Roscoe Smith: NBA Draft Update

Source: Ethan Miller/Getty Images North America)

Source: Ethan Miller/Getty Images North America)

Roscoe “Scoe” Smith made the decision back in April to forgo his senior season at UNLV and enter the 2014 NBA Draft. Smith comes off a season in which he led the Mountain West in rebounding, averaging 10.9 to go along with 11.1 points per game. Considered one of the best players not invited to the NBA draft combine by NBA insider Chad Ford, Smith enters the draft without a defined position which could hurt his stock. Undersized as a power forward and too streaky a shooter to play the wing (at least presently), Smith will need to impress in workouts. In an interview with the Utah Jazz, Smith alluded to himself as a “power 3” in the NBA, similar to Kawhi Leonard of the San Antonio Spurs (full interview below). However, according to Alex Oriakhi’s Snap Chat, Phoenix had Smith working in the post as a stretch 4. 

Scoe

Measurements

Here is Smith as he compares to rival wings Deandre Daniels, Glenn Robinson III and Andrew Wiggins as well as Kawhi Leonard’s numbers from the 2011 NBA combine.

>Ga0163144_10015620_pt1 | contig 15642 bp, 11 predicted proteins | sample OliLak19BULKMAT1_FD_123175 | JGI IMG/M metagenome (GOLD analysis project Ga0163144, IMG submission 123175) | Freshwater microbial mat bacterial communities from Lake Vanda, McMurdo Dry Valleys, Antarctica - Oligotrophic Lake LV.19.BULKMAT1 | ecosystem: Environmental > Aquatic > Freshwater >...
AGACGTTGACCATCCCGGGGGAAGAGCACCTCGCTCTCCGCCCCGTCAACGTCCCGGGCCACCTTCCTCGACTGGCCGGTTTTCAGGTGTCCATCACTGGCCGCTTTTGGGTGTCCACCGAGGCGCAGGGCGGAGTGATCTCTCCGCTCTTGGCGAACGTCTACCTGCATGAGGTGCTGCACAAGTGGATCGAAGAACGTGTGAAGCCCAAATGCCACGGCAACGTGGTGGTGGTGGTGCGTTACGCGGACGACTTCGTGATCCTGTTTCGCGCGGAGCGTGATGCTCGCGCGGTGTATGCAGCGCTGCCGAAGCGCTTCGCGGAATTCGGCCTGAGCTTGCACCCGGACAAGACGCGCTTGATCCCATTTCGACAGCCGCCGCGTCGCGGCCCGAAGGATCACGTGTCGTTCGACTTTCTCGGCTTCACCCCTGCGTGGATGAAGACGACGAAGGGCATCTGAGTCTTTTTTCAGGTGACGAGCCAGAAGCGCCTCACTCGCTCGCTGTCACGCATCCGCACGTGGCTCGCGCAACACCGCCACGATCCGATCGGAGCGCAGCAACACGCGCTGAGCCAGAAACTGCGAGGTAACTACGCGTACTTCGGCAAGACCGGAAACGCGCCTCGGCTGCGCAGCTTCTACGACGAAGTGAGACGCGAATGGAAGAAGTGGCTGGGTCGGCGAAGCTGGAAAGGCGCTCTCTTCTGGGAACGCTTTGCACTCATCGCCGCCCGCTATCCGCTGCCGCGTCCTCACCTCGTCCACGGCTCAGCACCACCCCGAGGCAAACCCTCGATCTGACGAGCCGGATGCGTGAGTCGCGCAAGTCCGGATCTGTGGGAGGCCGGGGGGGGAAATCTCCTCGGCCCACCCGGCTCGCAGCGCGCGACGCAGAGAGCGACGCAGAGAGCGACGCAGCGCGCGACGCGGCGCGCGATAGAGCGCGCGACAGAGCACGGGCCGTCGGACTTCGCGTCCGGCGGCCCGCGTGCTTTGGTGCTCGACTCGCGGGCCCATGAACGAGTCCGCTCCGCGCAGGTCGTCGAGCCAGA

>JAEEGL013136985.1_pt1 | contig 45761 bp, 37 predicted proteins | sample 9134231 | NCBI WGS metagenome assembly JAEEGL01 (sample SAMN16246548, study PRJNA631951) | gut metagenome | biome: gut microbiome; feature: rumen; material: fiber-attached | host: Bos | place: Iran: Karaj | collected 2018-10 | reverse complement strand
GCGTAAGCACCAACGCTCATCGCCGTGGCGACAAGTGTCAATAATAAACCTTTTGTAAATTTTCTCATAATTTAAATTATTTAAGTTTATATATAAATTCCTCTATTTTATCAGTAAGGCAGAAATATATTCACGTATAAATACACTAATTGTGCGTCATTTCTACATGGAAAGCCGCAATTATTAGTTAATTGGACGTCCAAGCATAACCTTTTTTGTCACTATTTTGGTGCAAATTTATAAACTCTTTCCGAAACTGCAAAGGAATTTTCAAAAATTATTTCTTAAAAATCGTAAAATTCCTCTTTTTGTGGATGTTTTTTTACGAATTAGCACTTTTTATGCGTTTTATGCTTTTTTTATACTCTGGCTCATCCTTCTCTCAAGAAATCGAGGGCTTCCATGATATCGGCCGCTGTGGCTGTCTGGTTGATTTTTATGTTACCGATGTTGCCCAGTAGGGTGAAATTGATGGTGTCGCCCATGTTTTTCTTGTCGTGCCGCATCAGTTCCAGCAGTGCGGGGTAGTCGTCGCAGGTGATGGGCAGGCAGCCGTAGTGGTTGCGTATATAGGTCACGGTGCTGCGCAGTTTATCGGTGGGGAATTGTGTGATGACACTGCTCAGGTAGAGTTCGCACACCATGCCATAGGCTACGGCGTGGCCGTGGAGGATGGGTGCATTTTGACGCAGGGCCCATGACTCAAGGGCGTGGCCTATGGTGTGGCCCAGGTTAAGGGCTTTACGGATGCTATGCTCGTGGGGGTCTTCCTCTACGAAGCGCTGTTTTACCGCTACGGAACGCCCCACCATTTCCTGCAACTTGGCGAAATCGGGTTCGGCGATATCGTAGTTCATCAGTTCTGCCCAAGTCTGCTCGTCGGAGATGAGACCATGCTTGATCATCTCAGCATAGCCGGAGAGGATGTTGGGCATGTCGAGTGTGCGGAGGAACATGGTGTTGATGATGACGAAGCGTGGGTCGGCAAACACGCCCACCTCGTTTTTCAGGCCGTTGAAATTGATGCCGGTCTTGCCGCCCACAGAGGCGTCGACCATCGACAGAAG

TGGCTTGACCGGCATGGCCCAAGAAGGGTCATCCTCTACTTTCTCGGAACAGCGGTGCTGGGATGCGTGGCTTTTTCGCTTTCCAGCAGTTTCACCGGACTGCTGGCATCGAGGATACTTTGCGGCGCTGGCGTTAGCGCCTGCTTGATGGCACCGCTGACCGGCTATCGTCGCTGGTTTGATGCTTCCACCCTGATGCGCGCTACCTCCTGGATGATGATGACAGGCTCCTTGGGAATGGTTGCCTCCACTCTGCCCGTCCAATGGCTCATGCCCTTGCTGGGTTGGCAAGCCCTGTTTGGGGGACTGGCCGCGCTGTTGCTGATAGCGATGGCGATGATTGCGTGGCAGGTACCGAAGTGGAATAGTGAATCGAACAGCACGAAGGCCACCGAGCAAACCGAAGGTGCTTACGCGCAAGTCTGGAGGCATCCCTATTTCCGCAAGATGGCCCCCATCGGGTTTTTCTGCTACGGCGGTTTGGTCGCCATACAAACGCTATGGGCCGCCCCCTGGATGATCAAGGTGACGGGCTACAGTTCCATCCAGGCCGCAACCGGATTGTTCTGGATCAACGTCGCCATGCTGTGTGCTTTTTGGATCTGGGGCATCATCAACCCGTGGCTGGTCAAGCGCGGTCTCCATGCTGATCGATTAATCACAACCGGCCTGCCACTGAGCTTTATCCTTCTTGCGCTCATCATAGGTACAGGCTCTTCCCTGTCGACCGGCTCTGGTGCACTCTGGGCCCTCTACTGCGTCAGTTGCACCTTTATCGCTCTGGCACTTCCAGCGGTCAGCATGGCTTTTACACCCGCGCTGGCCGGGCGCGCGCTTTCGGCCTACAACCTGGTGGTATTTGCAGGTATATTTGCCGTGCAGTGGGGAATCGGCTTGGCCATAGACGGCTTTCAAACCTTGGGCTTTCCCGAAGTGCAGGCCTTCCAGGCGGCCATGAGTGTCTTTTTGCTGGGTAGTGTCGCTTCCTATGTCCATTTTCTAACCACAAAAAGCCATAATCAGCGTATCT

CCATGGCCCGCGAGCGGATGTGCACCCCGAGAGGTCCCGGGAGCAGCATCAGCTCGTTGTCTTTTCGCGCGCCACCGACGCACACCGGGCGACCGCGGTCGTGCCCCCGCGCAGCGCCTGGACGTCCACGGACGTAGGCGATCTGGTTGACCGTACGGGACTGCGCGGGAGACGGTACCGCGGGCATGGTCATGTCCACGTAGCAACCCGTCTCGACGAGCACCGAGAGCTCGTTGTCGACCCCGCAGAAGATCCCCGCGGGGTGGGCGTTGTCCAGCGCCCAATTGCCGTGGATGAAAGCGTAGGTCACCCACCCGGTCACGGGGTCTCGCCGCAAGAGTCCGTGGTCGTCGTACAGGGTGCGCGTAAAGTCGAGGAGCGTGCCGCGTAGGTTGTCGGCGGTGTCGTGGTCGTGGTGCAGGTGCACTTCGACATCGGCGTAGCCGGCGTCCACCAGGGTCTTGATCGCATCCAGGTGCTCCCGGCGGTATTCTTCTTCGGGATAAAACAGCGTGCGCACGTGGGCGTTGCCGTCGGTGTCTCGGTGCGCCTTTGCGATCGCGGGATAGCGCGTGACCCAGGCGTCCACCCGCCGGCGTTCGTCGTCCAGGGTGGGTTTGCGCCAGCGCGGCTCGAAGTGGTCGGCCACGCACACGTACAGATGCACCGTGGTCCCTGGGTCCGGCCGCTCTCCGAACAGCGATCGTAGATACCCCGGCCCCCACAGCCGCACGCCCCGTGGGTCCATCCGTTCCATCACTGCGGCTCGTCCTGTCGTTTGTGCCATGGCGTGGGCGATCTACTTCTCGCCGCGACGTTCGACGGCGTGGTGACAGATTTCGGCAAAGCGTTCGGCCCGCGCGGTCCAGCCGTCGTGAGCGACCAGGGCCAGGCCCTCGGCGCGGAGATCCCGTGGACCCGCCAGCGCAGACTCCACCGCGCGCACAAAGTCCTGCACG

Player Height (shoes) Wingspan Standing Reach Max Vertical
Smith 6-8 1/2 7-1 1/2 8-10 1/2 36
Daniels 6-8 1/2 7-2 8-10 1/2 32
Robinson III 6-6 3/4 6-10 8-4 1/2 41.5
Wiggins 6-8 3/4 7-0 8-11 44
Leonard 6-7 7-3 8-10 32

 Workouts

Here is a list of Smith’s workouts, as well as other notable players invited. 

Utah Jazz, June 2nd: Roscoe Smith, James Bell (Villanova), LaQuinton Ross (Ohio State)

Chicago Bulls, June 3rd: Roscoe Smith

Phoenix Suns, June 5th: Roscoe Smith, Melvin Ejim (Iowa State), TJ Warren (NC State) 

Draft Projections

After a hot start to the season, Smith does not appear on any of the major mock draft boards. NBA Insider Chad Ford lists Smith as the 73rd best overall player in the draft and 18th best small forward. While Smith possesses the size and athleticism for an NBA small forward, his defense, shooting and ball handling are inconsistent at best after a 2013-14 season spent in the post. On the other hand, while Smith has the energy and length to rebound the basketball, his size and strength are questionable for a NBA power forward. Look for Smith to start next year in the NBA D-League or overseas.  

 

Giffey works out for Knicks, Pistons

According to German agency Assistency, Niels Giffey had workouts with the New York Knicks (May 29) and Detroit Pistons (May 31). More to come as available.

Niels Giffey NBA Update

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Jared Wickerham/Getty Images

Niels Giffey turned heads during his second championship performance of the season last month at the Portsmouth Invitational Tournament, covered here. Giffey continued to play his role in the winning formula, knocking down shots and playing solid defense, causing Tournament MVP Davante’ Gardner (Marquette) to tweet: